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Philae comet lander … found!

With only a month left of the Rosetta mission, the Philae comet lander has been found wedged into a dark crack on Comet 67P/Churyumov–Gerasimenko.

Close-up of the Philae lander, imaged by Rosetta’s OSIRIS narrow-angle camera on 2 September 2016 from a distance of 2.7 km. The image scale is about 5 cm/pixel. Philae’s 1 m-wide body and two of its three legs can be seen extended from the body. The images also provide proof of Philae’s orientation. Image via ESA.

Close-up of the Philae lander, imaged by Rosetta’s OSIRIS camera on September 2, 2016. Philae’s 1-meter-wide body and two of its three legs can be seen extended from the body. Image via ESA.

Remember how exciting it was when the Rosetta spacecraft began orbiting Comet 67P/Churyumov–Gerasimenko in August of 2014? The mission has been so fantastic and has revealed this comet in such magnificent detail, and yet it was a bit of a let-down when the Philae comet lander got lost after its initial landing thud on the comet’s surface. The lander apparently bounced in the comet’s low gravity to … well, no one knew where. But now less than a month before the end of the mission, Rosetta – still in orbit – has revealed the Philae lander wedged into a dark crack on the comet.

ESA said in a September 5, 2016 statement:

The images were taken on 2 September by the OSIRIS narrow-angle camera as the orbiter came within 2.7 km of the surface and clearly show the main body of the lander, along with two of its three legs.

The images also provide proof of Philae’s orientation, making it clear why establishing communications was so difficult following its landing on 12 November 2014.

A closeup of Philae's landing site. A number of Philae’s features can be made out in this image taken by Rosetta’s OSIRIS narrow-angle camera image on 2 September 2016. The images were taken from a distance of 2.7 km, and have a scale of about 5 cm/pixel. Philae’s 1 m wide body and two of its three legs can be seen extended from the body. Image via ESA.

A number of Philae’s features can be made out in this image taken by Rosetta’s OSIRIS narrow-angle camera image on September 2, 2016, from a distance of 1.7 miles (2.7 km). Philae’s 1-meter-wide body and two of its three legs can be seen extended from the body. Image via ESA.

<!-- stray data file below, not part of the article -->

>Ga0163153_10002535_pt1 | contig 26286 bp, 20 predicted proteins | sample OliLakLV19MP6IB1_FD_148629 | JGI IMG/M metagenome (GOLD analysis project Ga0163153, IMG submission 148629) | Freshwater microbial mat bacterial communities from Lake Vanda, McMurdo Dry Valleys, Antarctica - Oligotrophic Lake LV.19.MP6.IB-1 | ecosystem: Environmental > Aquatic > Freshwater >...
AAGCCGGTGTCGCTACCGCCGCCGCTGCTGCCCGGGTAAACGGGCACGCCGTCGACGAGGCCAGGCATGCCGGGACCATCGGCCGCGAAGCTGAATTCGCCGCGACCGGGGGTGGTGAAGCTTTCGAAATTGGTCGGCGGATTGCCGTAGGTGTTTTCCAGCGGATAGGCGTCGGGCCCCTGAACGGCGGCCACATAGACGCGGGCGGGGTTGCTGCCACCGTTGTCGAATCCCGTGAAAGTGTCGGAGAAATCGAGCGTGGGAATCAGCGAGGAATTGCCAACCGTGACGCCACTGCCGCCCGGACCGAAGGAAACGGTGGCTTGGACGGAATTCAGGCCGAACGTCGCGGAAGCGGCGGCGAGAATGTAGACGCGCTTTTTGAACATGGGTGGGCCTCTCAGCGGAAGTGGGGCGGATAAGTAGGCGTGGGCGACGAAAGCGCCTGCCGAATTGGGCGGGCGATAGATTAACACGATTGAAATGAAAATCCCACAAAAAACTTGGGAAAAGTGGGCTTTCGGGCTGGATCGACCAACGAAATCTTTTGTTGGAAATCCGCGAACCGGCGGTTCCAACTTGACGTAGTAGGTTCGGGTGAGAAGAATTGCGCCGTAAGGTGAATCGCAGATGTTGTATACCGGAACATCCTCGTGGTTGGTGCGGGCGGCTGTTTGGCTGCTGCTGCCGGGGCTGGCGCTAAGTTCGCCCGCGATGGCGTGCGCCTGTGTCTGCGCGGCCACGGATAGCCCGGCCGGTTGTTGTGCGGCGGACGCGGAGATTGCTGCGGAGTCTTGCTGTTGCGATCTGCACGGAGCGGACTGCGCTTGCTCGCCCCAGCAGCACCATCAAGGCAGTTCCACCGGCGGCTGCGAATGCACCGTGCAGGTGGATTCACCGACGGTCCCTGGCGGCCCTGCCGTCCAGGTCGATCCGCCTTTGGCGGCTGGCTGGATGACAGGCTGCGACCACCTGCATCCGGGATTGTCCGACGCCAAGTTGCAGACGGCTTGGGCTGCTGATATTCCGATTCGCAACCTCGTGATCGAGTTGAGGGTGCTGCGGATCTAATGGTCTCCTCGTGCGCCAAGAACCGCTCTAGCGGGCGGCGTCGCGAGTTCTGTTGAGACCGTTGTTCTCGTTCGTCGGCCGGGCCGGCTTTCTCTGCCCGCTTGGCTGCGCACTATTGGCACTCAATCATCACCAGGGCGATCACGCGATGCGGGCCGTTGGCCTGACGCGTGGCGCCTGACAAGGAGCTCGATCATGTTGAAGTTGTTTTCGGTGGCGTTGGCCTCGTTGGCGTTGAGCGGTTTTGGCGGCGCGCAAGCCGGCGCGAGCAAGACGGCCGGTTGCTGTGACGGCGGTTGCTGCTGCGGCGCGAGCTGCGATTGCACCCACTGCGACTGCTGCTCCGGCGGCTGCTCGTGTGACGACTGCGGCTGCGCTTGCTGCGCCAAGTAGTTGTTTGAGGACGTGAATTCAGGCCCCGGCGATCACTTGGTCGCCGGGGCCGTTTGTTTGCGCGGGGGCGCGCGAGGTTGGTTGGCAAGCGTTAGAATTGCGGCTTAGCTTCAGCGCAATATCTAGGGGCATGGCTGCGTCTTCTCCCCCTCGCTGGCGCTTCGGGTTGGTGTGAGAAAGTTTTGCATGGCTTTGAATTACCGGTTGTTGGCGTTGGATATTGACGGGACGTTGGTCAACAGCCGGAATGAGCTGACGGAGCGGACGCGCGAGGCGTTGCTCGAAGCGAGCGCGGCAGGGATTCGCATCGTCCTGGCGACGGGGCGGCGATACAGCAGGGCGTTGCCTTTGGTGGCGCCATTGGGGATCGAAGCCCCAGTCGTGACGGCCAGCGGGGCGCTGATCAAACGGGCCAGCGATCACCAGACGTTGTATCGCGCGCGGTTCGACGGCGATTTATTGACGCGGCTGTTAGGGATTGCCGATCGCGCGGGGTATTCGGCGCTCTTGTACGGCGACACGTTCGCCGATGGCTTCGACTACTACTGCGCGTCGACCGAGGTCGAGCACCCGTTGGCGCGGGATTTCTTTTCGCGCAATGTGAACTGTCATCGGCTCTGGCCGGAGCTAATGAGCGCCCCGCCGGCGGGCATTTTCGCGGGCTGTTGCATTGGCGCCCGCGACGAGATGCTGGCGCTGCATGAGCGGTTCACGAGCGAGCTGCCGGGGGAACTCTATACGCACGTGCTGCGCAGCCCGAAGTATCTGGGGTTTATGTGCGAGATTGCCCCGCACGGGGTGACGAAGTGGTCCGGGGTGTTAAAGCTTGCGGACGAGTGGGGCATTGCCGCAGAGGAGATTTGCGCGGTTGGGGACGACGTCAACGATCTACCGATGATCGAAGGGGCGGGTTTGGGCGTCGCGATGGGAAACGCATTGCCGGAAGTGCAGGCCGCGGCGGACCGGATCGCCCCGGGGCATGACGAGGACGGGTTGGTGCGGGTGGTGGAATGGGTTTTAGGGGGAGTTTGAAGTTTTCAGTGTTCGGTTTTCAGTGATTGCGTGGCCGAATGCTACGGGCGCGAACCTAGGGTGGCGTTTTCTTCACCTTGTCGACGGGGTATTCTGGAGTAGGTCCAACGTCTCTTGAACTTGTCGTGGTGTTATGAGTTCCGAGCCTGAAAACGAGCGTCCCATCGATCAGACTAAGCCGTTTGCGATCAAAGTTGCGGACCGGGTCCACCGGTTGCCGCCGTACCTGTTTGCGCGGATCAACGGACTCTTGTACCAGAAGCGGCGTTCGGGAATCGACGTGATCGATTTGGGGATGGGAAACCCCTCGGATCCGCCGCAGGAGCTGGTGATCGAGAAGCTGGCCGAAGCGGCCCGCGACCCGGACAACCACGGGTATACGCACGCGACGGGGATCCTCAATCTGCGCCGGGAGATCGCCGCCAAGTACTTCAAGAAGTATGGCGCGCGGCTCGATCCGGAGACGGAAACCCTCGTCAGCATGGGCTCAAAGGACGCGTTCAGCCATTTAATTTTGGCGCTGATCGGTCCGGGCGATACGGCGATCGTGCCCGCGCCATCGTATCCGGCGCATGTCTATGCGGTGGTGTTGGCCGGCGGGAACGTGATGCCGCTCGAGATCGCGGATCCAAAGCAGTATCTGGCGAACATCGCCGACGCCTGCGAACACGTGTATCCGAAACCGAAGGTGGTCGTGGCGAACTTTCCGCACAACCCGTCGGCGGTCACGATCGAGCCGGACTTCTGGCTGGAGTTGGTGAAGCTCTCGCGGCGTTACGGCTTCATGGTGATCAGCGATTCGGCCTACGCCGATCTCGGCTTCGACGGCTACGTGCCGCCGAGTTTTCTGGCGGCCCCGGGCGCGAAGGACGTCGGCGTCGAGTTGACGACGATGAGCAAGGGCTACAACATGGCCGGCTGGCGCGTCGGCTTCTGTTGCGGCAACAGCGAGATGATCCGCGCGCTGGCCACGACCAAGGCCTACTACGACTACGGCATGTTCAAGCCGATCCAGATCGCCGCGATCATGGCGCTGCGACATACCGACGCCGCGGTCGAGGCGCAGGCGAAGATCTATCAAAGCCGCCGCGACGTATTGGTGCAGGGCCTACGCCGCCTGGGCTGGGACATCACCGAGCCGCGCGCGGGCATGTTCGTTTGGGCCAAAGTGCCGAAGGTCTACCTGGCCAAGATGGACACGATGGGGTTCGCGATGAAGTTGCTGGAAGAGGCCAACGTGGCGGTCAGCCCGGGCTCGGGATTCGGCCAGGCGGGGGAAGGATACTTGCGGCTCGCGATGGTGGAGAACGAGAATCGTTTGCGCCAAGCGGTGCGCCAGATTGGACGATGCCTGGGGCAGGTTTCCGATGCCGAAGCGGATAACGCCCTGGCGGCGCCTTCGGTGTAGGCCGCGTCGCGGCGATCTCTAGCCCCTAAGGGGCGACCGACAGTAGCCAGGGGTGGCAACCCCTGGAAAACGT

Cecilia Tubiana of the OSIRIS camera team, the first person to see the images when they were downlinked from Rosetta on September 4, 2016, said:

With only a month left of the Rosetta mission, we are so happy to have finally imaged Philae, and to see it in such amazing detail.

Patrick Martin, ESA’s Rosetta Mission Manager, said:

This remarkable discovery comes at the end of a long, painstaking search. We were beginning to think that Philae would remain lost forever. It is incredible we have captured this at the final hour.

The discovery comes less than a month before Rosetta descends to the comet’s surface, ESA said. On September 30, the orbiter will be sent on a final one-way mission to investigate the comet from close up, in what ESA has called a “controlled descent” to the comet’s surface.

Read more about the discovery of Philae from ESA!

Read more about the final days of Rosetta’s mission

This single frame from Rosetta’s navigation camera of Comet 67P/Churyumov–Gerasimenko was taken on 25 March 2015 from a distance of 86.6 km from the comet centre, a few days before a flyby that would bring Rosetta to within about 15 km of the comet. It was during this flyby, on 28 March, that Rosetta’s ROSINA instrument made a detection of the amino acid glycine in the comet’s ‘atmosphere’, or coma. Read more about this image from ESA.

We learned so much from the Rosetta mission and saw comets as they were never seen before. This single frame from Rosetta’s navigation camera of Comet 67P/Churyumov–Gerasimenko was taken on March 25, 2015. Read more about this image from ESA.

Bottom line: With only a month left of the Rosetta mission, the Philae comet lander has been found wedged into a dark crack on Comet 67P/Churyumov–Gerasimenko.

Deborah Byrd

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